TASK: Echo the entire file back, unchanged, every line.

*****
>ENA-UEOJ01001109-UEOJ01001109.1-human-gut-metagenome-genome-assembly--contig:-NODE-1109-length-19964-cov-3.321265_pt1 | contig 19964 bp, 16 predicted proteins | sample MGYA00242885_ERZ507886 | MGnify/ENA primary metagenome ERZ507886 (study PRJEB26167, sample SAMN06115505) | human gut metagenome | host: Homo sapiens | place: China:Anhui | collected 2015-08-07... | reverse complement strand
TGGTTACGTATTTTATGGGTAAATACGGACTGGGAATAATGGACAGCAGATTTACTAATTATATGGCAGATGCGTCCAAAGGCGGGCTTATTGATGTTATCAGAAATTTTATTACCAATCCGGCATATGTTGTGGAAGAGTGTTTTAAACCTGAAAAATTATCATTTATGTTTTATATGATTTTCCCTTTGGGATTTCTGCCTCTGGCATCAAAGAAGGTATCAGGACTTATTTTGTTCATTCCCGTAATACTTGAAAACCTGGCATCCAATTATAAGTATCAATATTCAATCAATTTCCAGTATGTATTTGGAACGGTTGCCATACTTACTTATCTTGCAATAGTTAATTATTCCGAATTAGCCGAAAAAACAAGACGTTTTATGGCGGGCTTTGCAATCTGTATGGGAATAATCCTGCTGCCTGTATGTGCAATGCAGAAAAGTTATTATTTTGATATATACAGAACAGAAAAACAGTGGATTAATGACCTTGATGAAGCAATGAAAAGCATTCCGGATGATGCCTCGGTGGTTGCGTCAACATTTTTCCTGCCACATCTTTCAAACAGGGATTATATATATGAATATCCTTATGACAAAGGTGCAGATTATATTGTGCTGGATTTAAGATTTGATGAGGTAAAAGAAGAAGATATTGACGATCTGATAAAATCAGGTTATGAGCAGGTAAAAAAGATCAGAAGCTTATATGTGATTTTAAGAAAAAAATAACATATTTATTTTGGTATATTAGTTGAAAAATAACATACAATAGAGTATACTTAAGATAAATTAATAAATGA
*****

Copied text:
>ENA-UEOJ01001109-UEOJ01001109.1-human-gut-metagenome-genome-assembly--contig:-NODE-1109-length-19964-cov-3.321265_pt1 | contig 19964 bp, 16 predicted proteins | sample MGYA00242885_ERZ507886 | MGnify/ENA primary metagenome ERZ507886 (study PRJEB26167, sample SAMN06115505) | human gut metagenome | host: Homo sapiens | place: China:Anhui | collected 2015-08-07... | reverse complement strand
TGGTTACGTATTTTATGGGTAAATACGGACTGGGAATAATGGACAGCAGATTTACTAATTATATGGCAGATGCGTCCAAAGGCGGGCTTATTGATGTTATCAGAAATTTTATTACCAATCCGGCATATGTTGTGGAAGAGTGTTTTAAACCTGAAAAATTATCATTTATGTTTTATATGATTTTCCCTTTGGGATTTCTGCCTCTGGCATCAAAGAAGGTATCAGGACTTATTTTGTTCATTCCCGTAATACTTGAAAACCTGGCATCCAATTATAAGTATCAATATTCAATCAATTTCCAGTATGTATTTGGAACGGTTGCCATACTTACTTATCTTGCAATAGTTAATTATTCCGAATTAGCCGAAAAAACAAGACGTTTTATGGCGGGCTTTGCAATCTGTATGGGAATAATCCTGCTGCCTGTATGTGCAATGCAGAAAAGTTATTATTTTGATATATACAGAACAGAAAAACAGTGGATTAATGACCTTGATGAAGCAATGAAAAGCATTCCGGATGATGCCTCGGTGGTTGCGTCAACATTTTTCCTGCCACATCTTTCAAACAGGGATTATATATATGAATATCCTTATGACAAAGGTGCAGATTATATTGTGCTGGATTTAAGATTTGATGAGGTAAAAGAAGAAGATATTGACGATCTGATAAAATCAGGTTATGAGCAGGTAAAAAAGATCAGAAGCTTATATGTGATTTTAAGAAAAAAATAACATATTTATTTTGGTATATTAGTTGAAAAATAACATACAATAGAGTATACTTAAGATAAATTAATAAATGA